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Inquest Representation

The investigation is held in public at a Coroner's Court in cases where a death was sudden, violent or unnatural, a death occurred in prison or police custody or the cause of death is still unknown after a post-mortem (an examination of a body after death)

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“I was very happy with the service provided by Bridge McFarland and Chris Green. You were very helpful, friendly, informative and genuine in their concern for my case and needs. I was delighted with the outcome of the case, I did not expect to receive that much in compensation and detailed help. Chris, you’re a star and Bridge McFarland is very lucky to have you working for them. Thank you for your time and genuine concern. Ashley Connor ”
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An inquest is a legal investigation to establish the circumstances surrounding a person's death.

A Coroner's Court is a legal body that helps determine how, when and why a person died. Coroners are independent judicial officers who are usually lawyers or doctors with appropriate training in law.
 
Unlike criminal trials, inquests do not try to establish whether anyone was responsible for a person’s death. Evidence is given by witnesses but there is no prosecution or defence. 
 
When an inquest is held, the Coroner must inform the deceased person's partner, nearest relative and representative (if they are different). 
What happens during an inquest?
 
An inquest will be opened soon after the death. This allows the death to be recorded, the deceased to be identified and the Coroner to give authorisation for a burial or cremation to take place as soon as possible.
 
After the inquest has been opened, it may be adjourned (postponed) until after any other investigations have been completed. 
 
In some cases, the Coroner may hold one or more additional hearings before an inquest begins, known as Pre-Inquest Review Hearings. These allow the extent of the inquest to be considered to include the evidence that is to be heard and whether that evidence is to be given orally or in writing.
 
During an inquest, witnesses chosen by the Coroner will give evidence. The Coroner usually asks the witness to summarise events in their own words before asking them questions to clarify any points. 
 
Anyone who has a "proper interest" can also question a witness. Someone with a proper interest is:
  • a parent, spouse, child, civil partner and anyone acting for the deceased 
  • anyone who gains from a life insurance policy of the deceased 
  • any insurer who has issued such a policy 
  • anyone whose actions the Coroner believes may have contributed to the death accidentally or otherwise 
  • the chief officer of police (who may only ask questions through a lawyer) 
  • any person appointed by a government department 
  • The Coroner will decide who is given proper interest status.
When a jury is needed
 
Most inquests are carried out by the Coroner alone. However, in some circumstances, the Coroner will call a jury to decide the verdict.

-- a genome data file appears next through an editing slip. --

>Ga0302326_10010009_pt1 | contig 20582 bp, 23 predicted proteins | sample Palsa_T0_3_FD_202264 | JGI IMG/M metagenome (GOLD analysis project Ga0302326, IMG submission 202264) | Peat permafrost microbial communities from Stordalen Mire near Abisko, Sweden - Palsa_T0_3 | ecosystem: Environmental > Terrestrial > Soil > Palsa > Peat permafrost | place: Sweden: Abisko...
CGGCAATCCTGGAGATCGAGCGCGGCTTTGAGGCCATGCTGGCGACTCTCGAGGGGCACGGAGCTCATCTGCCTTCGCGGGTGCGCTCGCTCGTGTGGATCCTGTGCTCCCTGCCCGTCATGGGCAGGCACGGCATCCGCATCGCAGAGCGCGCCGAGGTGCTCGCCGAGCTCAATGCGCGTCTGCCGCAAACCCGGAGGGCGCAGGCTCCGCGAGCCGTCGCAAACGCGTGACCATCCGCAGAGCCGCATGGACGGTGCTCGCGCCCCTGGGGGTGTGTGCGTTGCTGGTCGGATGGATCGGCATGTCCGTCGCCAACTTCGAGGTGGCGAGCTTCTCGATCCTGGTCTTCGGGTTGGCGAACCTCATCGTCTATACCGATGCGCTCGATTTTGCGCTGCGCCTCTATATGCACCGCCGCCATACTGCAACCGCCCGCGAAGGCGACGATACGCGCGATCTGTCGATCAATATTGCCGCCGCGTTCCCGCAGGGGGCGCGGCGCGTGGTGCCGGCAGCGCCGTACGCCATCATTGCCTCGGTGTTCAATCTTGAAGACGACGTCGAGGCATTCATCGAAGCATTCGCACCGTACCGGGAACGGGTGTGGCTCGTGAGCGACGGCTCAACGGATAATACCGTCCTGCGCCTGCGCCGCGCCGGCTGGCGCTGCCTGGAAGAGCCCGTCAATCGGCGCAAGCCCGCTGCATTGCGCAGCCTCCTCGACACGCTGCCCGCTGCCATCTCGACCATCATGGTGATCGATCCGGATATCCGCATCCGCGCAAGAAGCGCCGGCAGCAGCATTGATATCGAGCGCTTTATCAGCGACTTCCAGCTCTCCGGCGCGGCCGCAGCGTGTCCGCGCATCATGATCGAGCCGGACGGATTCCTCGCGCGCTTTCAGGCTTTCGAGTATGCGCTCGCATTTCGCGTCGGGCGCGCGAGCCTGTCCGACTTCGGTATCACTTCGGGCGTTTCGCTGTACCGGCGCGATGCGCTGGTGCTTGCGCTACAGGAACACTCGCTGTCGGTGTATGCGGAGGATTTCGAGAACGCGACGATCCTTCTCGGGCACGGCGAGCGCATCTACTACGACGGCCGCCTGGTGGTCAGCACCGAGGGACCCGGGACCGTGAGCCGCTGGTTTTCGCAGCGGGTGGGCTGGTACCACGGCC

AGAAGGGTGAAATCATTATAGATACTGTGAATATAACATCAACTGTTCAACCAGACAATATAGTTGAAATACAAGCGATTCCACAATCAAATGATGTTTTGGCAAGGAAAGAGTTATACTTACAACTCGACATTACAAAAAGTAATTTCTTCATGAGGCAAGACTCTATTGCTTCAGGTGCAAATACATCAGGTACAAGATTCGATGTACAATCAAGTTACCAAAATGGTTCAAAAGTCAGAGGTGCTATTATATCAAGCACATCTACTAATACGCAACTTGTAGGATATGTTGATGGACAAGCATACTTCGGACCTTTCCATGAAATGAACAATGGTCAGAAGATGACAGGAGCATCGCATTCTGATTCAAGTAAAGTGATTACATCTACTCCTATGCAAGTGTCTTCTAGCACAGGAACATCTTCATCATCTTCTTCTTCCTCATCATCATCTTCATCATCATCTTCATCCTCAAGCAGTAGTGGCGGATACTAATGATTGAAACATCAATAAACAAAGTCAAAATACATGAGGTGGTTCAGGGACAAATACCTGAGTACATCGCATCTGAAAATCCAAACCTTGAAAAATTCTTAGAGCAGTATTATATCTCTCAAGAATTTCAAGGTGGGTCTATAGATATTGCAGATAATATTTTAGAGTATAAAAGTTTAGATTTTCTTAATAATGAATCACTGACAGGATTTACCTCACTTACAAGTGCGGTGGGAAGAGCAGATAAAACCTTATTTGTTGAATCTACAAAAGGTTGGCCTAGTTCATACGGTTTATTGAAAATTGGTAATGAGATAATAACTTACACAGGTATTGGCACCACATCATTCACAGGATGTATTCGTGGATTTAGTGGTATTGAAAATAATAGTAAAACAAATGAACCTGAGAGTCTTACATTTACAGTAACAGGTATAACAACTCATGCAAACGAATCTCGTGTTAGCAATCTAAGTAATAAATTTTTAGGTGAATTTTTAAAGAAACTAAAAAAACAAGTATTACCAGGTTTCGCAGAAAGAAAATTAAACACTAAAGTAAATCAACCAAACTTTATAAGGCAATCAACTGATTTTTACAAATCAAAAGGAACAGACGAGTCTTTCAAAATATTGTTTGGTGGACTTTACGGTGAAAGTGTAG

For example, a jury will be required if the death occurred in prison or in police custody, or if the death was the result of an accident at work.
 
The Coroner can also call a jury at their own discretion.
Relatives
 
Relatives of the deceased can attend an inquest and are able to ask the witnesses questions. However, they are only able to ask questions relating to the medical cause and circumstances of the death.
 
It is also possible for a relative of the deceased to be represented by a lawyer. In practice you should bear in mind the stress and emotional toll of the hearing. Also, a lawyer will appreciate the line of questioning that the Coroner might disallow and will be able to make a submission to the Coroner on the law and the "conclusion" at the end of the inquest.
Are Civil proceedings dependent on the outcome of the inquest?
 
In consequence of the limited nature of the inquest, its outcome does not dictate whether or not there can be subsequent civil proceedings for damages. However, the evidence given at the inquest may be very important and may form the basis of a subsequent civil trial. The inquest will probably be the only opportunity that the Deceased's family will have to ask questions of the witnesses and to get answers about the circumstances leading to the death. It is therefore a very important opportunity.  
 
If you, a family member or someone you know requires advice on a forthcoming inquest then please contact Ian Sprakes, Lorraine Taylor or Chris Green who are specialists in this area. 
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Ian Sprakes
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T: 01522 518 888

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Chris Green
Senior Solicitor

T: 01472 316 695

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Lorraine Taylor
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T: 01482 320 620

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Danielle Barney
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T: 01472 311 711

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